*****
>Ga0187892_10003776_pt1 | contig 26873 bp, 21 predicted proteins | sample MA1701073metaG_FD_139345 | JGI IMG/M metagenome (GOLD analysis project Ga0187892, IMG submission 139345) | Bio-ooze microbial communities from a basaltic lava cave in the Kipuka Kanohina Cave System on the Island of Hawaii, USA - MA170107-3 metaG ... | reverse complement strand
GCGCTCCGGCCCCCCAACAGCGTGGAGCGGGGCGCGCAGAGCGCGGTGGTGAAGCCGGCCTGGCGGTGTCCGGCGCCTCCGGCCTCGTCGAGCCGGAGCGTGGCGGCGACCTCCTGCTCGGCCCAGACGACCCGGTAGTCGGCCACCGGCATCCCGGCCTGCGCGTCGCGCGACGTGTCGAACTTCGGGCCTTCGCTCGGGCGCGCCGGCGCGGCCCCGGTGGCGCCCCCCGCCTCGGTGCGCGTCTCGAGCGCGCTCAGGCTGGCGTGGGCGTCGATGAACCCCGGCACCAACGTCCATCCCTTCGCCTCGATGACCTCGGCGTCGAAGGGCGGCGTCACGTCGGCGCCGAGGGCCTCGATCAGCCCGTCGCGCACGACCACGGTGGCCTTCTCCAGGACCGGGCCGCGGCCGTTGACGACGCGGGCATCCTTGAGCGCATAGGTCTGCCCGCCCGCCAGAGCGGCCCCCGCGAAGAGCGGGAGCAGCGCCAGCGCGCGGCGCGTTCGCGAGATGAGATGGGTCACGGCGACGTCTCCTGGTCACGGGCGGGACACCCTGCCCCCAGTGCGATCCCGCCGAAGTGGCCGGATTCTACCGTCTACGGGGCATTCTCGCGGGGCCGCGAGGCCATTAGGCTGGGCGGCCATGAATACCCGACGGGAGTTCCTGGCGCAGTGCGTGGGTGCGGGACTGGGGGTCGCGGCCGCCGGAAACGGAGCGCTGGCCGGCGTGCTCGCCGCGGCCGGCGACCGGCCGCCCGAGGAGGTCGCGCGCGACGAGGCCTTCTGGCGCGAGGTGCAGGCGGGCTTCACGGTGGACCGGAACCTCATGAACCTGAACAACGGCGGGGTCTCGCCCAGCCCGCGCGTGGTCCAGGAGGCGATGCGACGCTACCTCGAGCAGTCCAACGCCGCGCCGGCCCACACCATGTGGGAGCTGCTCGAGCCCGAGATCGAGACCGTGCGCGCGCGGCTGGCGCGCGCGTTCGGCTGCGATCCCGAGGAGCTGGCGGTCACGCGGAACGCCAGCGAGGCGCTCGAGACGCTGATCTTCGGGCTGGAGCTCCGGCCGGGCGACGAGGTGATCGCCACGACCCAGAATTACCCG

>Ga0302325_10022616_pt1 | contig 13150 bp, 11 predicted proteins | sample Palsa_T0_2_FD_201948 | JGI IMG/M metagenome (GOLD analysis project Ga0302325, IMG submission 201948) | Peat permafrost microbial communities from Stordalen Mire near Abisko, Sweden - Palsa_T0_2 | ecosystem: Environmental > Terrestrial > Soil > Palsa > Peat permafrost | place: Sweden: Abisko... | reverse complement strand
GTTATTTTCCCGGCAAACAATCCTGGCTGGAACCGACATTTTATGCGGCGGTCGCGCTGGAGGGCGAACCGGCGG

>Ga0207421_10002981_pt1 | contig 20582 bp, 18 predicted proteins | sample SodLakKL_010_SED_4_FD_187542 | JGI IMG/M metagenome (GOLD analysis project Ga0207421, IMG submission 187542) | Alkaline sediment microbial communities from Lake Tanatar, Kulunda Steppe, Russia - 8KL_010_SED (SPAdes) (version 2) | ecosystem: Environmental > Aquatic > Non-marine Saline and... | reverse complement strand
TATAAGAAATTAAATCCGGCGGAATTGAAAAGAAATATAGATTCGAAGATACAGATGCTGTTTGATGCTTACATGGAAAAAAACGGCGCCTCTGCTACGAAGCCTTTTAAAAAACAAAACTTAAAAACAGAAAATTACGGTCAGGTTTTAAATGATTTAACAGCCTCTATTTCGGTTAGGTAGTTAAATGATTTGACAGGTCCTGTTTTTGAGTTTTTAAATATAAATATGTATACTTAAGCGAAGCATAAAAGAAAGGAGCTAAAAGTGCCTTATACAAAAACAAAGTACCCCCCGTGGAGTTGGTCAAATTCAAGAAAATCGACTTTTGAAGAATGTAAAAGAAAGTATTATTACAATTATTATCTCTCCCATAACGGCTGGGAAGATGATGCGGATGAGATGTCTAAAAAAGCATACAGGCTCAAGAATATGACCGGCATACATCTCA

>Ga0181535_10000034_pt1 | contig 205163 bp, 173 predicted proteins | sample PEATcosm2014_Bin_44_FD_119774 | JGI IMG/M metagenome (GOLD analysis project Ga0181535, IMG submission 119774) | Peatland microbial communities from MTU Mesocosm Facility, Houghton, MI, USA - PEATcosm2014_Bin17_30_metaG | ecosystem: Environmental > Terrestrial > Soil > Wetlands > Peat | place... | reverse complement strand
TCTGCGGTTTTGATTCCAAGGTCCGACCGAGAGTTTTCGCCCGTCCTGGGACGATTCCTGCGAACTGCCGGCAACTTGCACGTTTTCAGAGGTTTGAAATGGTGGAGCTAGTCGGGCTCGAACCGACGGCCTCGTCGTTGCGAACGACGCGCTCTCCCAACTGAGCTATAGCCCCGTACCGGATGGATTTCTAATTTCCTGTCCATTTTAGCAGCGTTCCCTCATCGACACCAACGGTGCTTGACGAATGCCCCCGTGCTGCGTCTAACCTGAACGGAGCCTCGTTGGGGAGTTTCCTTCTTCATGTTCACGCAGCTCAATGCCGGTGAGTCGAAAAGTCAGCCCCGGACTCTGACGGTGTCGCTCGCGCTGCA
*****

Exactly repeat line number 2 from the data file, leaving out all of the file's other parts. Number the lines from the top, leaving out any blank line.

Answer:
GCGCTCCGGCCCCCCAACAGCGTGGAGCGGGGCGCGCAGAGCGCGGTGGTGAAGCCGGCCTGGCGGTGTCCGGCGCCTCCGGCCTCGTCGAGCCGGAGCGTGGCGGCGACCTCCTGCTCGGCCCAGACGACCCGGTAGTCGGCCACCGGCATCCCGGCCTGCGCGTCGCGCGACGTGTCGAACTTCGGGCCTTCGCTCGGGCGCGCCGGCGCGGCCCCGGTGGCGCCCCCCGCCTCGGTGCGCGTCTCGAGCGCGCTCAGGCTGGCGTGGGCGTCGATGAACCCCGGCACCAACGTCCATCCCTTCGCCTCGATGACCTCGGCGTCGAAGGGCGGCGTCACGTCGGCGCCGAGGGCCTCGATCAGCCCGTCGCGCACGACCACGGTGGCCTTCTCCAGGACCGGGCCGCGGCCGTTGACGACGCGGGCATCCTTGAGCGCATAGGTCTGCCCGCCCGCCAGAGCGGCCCCCGCGAAGAGCGGGAGCAGCGCCAGCGCGCGGCGCGTTCGCGAGATGAGATGGGTCACGGCGACGTCTCCTGGTCACGGGCGGGACACCCTGCCCCCAGTGCGATCCCGCCGAAGTGGCCGGATTCTACCGTCTACGGGGCATTCTCGCGGGGCCGCGAGGCCATTAGGCTGGGCGGCCATGAATACCCGACGGGAGTTCCTGGCGCAGTGCGTGGGTGCGGGACTGGGGGTCGCGGCCGCCGGAAACGGAGCGCTGGCCGGCGTGCTCGCCGCGGCCGGCGACCGGCCGCCCGAGGAGGTCGCGCGCGACGAGGCCTTCTGGCGCGAGGTGCAGGCGGGCTTCACGGTGGACCGGAACCTCATGAACCTGAACAACGGCGGGGTCTCGCCCAGCCCGCGCGTGGTCCAGGAGGCGATGCGACGCTACCTCGAGCAGTCCAACGCCGCGCCGGCCCACACCATGTGGGAGCTGCTCGAGCCCGAGATCGAGACCGTGCGCGCGCGGCTGGCGCGCGCGTTCGGCTGCGATCCCGAGGAGCTGGCGGTCACGCGGAACGCCAGCGAGGCGCTCGAGACGCTGATCTTCGGGCTGGAGCTCCGGCCGGGCGACGAGGTGATCGCCACGACCCAGAATTACCCG